The Lonely Fox Awaits

The artworks are different, for the first one is a video art (it moves!) and the second one a sculpture. Each artwork inspires in its little way and patrons to the bar can enjoy all the artwork within the lovely space. Do note that the names of each art piece are my own interpretation of the art pieces. They are not in anyway, representing the actual artwork.

The Whisky Library Membership

There is a membership which is offered to anyone who wishes to explore The Whiskey Library. Here are some details that I gathered:

Membership includes

  • 10 nights in the Classic Room at the Vagabond Club
  • 15% off bottles
  • Exclusive invites to the hotel events (whisky related, of course)
  • Buy any 2 bottles at the bar, and you can bring one of your bottles to leave it at the bar, without corkage or storage charge

Each membership cost $3000/year. Sounds rather steep, but that 10 nights at the hotel should be able to cover the cost.

The Official Launch Party

The Vagabond Club and The Whiskey Library held its official launch party on 26 October 2018 and it was a tad disappointing when I discovered that the only whiskies available are three expressions from the Old Malt Cask – a Tobermory 21 Years, a Glenallchie 16 Years and a Bowmore 21 Years. The bar had free flow beer, wines and champagne instead. It appears to have a very different crowd from our usual whisky bars in Singapore as well.

With the party officially over and done with, serious business resumed. We wish The Whiskey Library success and may their whiskies grow! Check them out at 39 Syed Alwi Road, Singapore 207630 or click here to go to their website.

 

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New Bar Alert – The Cooperage @ 42 Hong Kong Street

Picture from The Cooperage

We have many whisky-centric bars in Singapore. The vast choice creates a headache for the whisky lovers sometimes when they need to choose a bar to hang out with like-minded friends. As many whisky bars open, the need to be different becomes essential as each bar strives to build its clientele. We have recently come across one bar that brands itself rather uniquely from the rest, and we jump at the chance to have a chat with bar owner – Paul Tan.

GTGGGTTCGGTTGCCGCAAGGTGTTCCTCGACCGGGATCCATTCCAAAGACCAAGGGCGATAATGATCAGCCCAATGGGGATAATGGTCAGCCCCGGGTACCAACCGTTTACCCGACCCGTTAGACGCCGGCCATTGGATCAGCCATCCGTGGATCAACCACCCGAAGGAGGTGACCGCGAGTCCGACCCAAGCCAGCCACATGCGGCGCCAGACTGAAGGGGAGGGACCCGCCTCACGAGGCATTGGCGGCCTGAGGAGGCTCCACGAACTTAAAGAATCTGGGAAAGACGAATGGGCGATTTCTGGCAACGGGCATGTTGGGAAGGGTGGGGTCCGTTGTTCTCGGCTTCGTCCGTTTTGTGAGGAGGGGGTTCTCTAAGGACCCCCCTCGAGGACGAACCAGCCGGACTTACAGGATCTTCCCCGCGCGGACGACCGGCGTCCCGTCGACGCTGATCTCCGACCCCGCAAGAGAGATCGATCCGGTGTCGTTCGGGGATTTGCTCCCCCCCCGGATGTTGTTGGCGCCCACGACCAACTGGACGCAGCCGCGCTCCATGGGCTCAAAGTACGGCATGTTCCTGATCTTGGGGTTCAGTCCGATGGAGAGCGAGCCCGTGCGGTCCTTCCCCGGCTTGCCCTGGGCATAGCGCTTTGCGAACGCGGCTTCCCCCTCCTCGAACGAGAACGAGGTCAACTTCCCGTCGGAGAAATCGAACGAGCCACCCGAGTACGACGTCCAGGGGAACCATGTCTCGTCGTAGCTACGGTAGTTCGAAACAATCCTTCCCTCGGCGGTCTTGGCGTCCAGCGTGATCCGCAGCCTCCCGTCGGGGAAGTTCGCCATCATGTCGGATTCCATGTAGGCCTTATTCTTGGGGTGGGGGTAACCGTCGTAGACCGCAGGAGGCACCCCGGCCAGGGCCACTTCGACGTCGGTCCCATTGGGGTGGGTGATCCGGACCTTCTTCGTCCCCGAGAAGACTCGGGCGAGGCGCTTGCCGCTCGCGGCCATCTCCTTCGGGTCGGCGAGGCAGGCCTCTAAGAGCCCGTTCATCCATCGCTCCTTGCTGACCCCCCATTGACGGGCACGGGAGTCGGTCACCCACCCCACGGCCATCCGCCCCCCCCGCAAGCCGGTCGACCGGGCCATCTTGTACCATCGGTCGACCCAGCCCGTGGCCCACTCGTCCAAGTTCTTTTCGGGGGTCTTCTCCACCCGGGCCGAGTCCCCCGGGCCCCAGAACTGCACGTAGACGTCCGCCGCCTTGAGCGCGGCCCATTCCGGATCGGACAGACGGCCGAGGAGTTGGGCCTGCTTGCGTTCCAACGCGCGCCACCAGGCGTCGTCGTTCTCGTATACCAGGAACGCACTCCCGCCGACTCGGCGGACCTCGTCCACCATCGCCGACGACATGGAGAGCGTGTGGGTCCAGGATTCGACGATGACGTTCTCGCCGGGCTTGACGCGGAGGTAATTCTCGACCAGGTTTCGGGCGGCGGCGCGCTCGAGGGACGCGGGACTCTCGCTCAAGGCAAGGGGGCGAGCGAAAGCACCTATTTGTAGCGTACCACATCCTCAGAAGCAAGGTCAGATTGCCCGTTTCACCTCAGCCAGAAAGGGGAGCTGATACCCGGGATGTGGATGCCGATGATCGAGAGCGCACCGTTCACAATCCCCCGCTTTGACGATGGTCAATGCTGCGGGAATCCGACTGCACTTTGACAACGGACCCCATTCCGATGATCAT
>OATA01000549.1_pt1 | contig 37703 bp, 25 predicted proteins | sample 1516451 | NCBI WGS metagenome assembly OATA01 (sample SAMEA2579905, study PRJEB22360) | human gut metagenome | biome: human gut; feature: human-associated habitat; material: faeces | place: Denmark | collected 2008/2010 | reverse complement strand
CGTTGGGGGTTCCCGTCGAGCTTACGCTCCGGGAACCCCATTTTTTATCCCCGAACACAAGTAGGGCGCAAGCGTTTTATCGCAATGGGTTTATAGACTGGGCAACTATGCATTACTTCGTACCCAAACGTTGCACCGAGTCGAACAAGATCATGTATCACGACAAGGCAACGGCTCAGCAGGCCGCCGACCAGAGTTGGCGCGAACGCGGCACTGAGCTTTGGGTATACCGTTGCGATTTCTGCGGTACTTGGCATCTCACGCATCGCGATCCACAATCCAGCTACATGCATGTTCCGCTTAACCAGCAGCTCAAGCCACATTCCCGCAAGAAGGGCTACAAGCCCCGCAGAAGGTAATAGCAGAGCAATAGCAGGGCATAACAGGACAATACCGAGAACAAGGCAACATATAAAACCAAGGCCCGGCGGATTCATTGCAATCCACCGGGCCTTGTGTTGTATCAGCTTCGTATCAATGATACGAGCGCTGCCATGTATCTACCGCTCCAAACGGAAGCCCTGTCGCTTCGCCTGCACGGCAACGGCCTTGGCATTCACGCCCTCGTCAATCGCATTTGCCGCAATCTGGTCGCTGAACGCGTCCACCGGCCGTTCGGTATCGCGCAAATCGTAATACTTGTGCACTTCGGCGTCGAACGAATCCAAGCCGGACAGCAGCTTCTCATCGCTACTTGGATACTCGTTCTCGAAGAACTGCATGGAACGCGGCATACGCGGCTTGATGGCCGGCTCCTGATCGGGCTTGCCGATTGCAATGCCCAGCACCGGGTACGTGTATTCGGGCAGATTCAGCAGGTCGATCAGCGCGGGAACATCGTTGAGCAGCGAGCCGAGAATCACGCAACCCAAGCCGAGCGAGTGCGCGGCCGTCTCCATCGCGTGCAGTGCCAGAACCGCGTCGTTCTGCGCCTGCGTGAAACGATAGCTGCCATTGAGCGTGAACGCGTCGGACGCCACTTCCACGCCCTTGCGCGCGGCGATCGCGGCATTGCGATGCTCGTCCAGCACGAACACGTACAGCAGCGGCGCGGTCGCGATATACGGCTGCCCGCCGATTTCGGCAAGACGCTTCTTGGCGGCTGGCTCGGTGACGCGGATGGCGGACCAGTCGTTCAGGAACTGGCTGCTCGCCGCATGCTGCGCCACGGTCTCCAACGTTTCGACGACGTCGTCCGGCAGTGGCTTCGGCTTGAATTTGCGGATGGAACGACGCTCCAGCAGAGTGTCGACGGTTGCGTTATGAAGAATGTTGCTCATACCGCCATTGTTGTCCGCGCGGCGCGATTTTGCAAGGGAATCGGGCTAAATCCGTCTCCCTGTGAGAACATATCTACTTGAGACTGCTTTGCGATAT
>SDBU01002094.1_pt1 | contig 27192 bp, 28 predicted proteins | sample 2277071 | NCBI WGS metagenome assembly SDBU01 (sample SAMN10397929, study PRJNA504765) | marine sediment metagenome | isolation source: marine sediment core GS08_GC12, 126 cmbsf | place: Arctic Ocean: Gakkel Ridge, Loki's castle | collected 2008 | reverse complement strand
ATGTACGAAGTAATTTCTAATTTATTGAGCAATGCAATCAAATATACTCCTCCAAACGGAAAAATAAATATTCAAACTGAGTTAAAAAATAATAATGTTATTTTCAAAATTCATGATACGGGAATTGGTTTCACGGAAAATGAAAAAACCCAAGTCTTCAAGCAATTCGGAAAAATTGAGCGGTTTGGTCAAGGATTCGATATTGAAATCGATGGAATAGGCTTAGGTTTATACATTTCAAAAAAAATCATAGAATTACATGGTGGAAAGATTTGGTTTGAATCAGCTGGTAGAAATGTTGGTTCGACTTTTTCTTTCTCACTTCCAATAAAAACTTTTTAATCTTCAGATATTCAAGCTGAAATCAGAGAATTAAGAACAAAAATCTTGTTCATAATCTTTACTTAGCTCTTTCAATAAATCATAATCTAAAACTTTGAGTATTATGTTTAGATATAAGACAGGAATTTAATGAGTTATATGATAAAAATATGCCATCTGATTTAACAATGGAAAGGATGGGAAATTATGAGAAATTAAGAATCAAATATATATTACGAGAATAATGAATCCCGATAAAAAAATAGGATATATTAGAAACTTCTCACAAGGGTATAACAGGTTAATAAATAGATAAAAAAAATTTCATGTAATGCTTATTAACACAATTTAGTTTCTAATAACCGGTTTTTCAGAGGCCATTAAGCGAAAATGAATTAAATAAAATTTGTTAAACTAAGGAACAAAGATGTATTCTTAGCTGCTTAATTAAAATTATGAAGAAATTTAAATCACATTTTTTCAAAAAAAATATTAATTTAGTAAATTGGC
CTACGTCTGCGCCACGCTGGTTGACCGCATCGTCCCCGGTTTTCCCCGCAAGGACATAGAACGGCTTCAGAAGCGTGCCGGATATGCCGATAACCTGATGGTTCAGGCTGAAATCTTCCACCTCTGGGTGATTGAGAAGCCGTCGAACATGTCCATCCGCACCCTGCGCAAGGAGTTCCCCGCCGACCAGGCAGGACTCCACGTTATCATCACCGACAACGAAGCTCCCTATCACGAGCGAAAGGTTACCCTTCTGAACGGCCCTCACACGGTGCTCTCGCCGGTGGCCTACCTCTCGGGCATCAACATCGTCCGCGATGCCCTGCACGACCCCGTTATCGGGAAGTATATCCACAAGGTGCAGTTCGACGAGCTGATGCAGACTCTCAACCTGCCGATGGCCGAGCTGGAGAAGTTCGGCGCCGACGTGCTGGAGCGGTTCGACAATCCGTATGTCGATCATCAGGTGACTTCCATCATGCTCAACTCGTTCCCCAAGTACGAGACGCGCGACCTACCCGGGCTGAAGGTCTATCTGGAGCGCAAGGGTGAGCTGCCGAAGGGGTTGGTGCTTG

The Cooperage Whisky Bar

One of the newest whisky bars in town, The Cooperage is a bespoke bar located at 42 Hong Kong Street. Paul and Ryan are the guys behind The Cooperage. We spoke to Paul for an exclusive interview with WhiskyGeeks.

Paul and Ryan often felt that whisky bars are intimating in terms of both environment and pricing. It puts beginners off whisky because the setting is not ideal for learning. The price of whisky is also steep in some instances, which makes beginners less inclined to try. Therefore, the duo set out to change that.

The Birth of The Cooperage

Paul and Ryan decided to open a bar that will encourage the general public to come and try a wide range of whisky at an affordable price. They also want to make whisky approachable through a friendly environment where patrons can speak comfortably to any of their servers and get to know more about whisky.

With the concept in mind, The Cooperage is a haven for the common man to start his whisky journey. On the menu, there are whiskies which are offered at friendly prices of $12, $15, $18 and $21. Each of these prices corresponds with a 12, 15, 18 and 21 years old whisky. We could even say that The Cooperage is the place where you bring a non-whisky drinker so that he or she can try a dram for as low as $12.

Whisky Flights that Paul recommends for the adventurous

For the more adventurous, there are various whisky flights available for order. One of the most popular whisky flights at the Cooperage is the Glendiffich Experimental Series. It features the Glenfiddich IPA, the Project XX and the creme of the crop, the Winter Storm. The Cooperage is the first bar to serve the Winter Storm by dram, and so far, this whisky flight has been very well-received.